September 26th, 2013

Hyland's Heroes: Laura McCulloch

Kay Whelan

Staff Writer


Hyland's Heroes: Laura McCulloch

The CSAA is midway into the fall sports season and teams and coaches are probably beginning to look forward to the championships in the next few weeks. Laura McCulloch, who coaches St. Nicholas 8th grade volleyball team, may be just one of a few who understands that looking forward is a good thing, but concentrating on the “here and now” might be more important. Laura has coached for enough years to have gained that insight.

As a former high school volleyball player at Male high school, Laura found herself drawn into coaching the sport when her son, then a 4th grader, was on a team needing a coach. Things simply have grown from that point on. Married to Clarke McCulloch, they are the parents of Kyle and Logan, who are well beyond elementary school now. Both of their sons enjoyed playing multiple sports in the CSAA program, but for Laura it ended up being the sport of volleyball, and the players she coached, that connected. The CSAA is pleased to have her service on the Volleyball Board as well.

When and how did you get your start with the CSAA? Why so?

I started coaching with CSAA when my son Kyle was a 4th grader at Our Lady of Mount Carmel and wanted to play volleyball. His team needed a coach and I volunteered.

Who asked you to contribute or what got you involved? 

My parents were involved with coaching at Our Lady of Mount Carmel. It seemed natural to step in and coach. I realized that coaching was a great opportunity to meet people and be involved with the Church and community.

What sports did you coach and for how long?

I have always coached volleyball. This is my 16th year for CSAA.  I have been coaching the girl’s 8A division for 12 years. I also coach club volleyball at KIVA (Kentucky Indiana Volleyball Academy) and this will be my 11th year at KIVA.

What's the connection with your faith and giving your time to young student athletes? 

I return every year for the kids and families of St. Nicholas Academy. I do feel coaching is my calling. I talk to my players about leadership and respect and being role models for the younger grades.

Who was the most influential person on your coaching career? Why?  

There have been many people who have influenced me, beginning with my parents, but Ron Kordes has been the greatest influence. He took a leap of faith while I was at Our Lady of Mount Carmel and brought me on board at KIVA. I have learned so much from Ron not just about the game but also dealing with certain situations and that has been so valuable. I have had the opportunity to coach so many amazing athletes and Ron has been a big part of that. With the opportunity to coach at KIVA early in my career, I gained the knowledge and confidence to bring that back to CSAA volleyball.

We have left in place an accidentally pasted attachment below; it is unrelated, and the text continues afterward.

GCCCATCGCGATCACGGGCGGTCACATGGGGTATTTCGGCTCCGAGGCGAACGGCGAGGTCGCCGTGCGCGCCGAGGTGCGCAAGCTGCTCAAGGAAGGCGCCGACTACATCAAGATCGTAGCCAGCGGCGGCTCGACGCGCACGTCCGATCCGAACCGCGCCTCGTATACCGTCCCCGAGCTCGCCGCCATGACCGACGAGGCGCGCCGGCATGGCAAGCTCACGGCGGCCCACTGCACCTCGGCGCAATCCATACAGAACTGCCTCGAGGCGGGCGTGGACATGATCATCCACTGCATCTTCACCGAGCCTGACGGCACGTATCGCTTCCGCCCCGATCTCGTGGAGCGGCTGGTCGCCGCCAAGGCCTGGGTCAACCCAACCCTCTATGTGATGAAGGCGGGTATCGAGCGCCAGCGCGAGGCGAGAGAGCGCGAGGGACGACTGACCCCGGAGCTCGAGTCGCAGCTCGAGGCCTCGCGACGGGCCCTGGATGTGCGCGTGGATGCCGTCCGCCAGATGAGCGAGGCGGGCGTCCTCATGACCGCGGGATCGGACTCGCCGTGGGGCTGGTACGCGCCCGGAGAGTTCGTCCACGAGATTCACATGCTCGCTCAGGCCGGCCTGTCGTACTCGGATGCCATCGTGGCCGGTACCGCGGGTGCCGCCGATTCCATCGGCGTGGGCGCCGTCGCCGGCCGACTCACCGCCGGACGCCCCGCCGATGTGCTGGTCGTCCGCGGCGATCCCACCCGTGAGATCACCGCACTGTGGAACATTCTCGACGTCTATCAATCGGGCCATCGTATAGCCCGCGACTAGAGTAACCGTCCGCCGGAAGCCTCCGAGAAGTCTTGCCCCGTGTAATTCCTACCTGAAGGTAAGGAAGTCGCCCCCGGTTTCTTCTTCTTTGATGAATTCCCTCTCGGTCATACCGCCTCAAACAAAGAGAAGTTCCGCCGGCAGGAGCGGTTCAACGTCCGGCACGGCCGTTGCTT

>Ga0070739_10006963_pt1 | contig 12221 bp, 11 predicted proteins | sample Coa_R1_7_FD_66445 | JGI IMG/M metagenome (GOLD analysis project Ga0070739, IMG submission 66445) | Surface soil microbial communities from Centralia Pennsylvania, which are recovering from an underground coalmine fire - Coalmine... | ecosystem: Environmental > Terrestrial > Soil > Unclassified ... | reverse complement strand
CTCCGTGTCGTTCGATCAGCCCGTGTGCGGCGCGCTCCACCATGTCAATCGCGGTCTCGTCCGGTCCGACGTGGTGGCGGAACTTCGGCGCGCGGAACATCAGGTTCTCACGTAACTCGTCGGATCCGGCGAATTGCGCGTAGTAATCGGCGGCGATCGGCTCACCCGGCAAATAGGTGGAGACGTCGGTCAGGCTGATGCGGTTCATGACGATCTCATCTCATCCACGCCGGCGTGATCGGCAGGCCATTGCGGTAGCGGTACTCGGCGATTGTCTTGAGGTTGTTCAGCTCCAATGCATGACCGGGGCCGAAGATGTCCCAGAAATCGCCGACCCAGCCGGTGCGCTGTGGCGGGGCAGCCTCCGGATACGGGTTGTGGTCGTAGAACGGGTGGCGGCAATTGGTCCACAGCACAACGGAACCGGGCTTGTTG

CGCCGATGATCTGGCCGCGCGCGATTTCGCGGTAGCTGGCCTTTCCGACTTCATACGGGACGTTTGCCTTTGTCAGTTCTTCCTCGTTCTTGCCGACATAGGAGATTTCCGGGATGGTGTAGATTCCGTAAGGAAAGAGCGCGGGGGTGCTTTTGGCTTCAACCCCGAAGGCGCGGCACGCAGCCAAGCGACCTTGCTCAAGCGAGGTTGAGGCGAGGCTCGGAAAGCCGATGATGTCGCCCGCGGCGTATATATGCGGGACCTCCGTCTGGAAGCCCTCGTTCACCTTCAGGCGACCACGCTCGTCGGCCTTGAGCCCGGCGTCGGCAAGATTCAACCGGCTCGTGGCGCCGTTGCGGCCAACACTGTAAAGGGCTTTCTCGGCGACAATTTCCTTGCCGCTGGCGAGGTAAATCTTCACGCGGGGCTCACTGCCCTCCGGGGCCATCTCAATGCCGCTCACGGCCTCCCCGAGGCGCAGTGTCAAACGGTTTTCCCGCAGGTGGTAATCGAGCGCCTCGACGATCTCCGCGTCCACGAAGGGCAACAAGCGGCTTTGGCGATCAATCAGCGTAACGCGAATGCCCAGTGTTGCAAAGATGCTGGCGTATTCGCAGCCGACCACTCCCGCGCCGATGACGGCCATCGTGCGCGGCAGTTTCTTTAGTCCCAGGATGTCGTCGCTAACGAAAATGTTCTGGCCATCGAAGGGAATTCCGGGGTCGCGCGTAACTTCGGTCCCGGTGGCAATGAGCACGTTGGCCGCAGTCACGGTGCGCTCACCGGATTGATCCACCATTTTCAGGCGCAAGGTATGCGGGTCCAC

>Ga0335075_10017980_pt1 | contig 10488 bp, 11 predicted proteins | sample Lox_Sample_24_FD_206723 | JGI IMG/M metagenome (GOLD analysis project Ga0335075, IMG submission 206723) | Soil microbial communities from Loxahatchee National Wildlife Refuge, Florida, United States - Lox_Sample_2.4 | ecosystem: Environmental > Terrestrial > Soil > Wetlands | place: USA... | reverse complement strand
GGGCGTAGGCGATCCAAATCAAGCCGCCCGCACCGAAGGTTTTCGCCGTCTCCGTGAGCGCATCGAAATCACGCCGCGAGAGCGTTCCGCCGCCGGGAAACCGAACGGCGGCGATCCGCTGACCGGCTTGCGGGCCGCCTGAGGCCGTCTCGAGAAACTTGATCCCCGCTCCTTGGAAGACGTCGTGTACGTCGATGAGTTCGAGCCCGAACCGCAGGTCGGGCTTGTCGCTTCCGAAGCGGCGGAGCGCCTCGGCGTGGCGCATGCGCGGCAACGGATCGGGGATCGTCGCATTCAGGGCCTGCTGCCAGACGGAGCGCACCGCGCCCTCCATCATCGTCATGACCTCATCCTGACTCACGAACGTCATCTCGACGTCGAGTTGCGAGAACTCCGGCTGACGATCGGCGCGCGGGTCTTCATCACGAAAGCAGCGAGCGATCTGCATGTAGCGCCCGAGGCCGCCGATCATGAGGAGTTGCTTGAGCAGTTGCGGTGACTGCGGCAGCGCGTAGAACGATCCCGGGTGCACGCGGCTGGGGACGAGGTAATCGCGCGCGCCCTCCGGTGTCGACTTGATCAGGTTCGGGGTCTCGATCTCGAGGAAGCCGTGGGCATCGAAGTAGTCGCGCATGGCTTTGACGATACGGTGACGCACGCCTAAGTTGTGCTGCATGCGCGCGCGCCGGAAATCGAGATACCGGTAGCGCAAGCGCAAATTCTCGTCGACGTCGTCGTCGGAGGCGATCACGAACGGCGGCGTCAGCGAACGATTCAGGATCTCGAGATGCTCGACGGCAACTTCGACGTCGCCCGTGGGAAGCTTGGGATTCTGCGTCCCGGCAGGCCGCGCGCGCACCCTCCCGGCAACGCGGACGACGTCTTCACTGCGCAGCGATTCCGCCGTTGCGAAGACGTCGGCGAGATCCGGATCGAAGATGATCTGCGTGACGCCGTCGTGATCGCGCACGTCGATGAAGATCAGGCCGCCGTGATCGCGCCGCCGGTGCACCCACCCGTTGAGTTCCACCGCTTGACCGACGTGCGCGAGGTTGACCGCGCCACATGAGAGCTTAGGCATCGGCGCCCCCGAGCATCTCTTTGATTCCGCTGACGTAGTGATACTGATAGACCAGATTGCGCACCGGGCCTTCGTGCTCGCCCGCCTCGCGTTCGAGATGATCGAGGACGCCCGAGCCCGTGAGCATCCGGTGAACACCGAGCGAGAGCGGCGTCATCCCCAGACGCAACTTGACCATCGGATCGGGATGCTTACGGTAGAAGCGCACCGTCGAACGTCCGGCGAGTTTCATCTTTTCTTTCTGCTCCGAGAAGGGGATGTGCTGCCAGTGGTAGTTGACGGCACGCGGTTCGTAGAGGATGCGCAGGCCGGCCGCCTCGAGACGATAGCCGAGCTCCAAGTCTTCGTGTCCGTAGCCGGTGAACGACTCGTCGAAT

What are your major themes/principles as a coach? 

I am competitive, there’s no doubt about that. I seem to have the ability to take a less skilled player and develop them in to a better player along with increasing their confidence. My players have fun while working hard. I push team concepts along with respect for each other. We can’t succeed if there isn’t respect for one another, along with opponents, officials and coaches. Leave it all on the court, whether we win or lose - no regrets that we wish we would have tried a little harder.

What does coaching bring to you, your family?

Coaching has brought many friendships and connections to our family. I am truly blessed to meet so many people and I know I have a played a role helping a player improve, on and off the court. Years later, when a player stops and speaks or gives a hug and talks about how much fun they had that season they played for me, I know I made an impact.

What are the fondest experiences or memories you have of coaching? 

There are many fond memories. While winning a championship is great; the best memories are the kids and families. My first City Championship and watching my St. Nicholas team last year reach the City finals are two of my favorites.

 

Recent Articles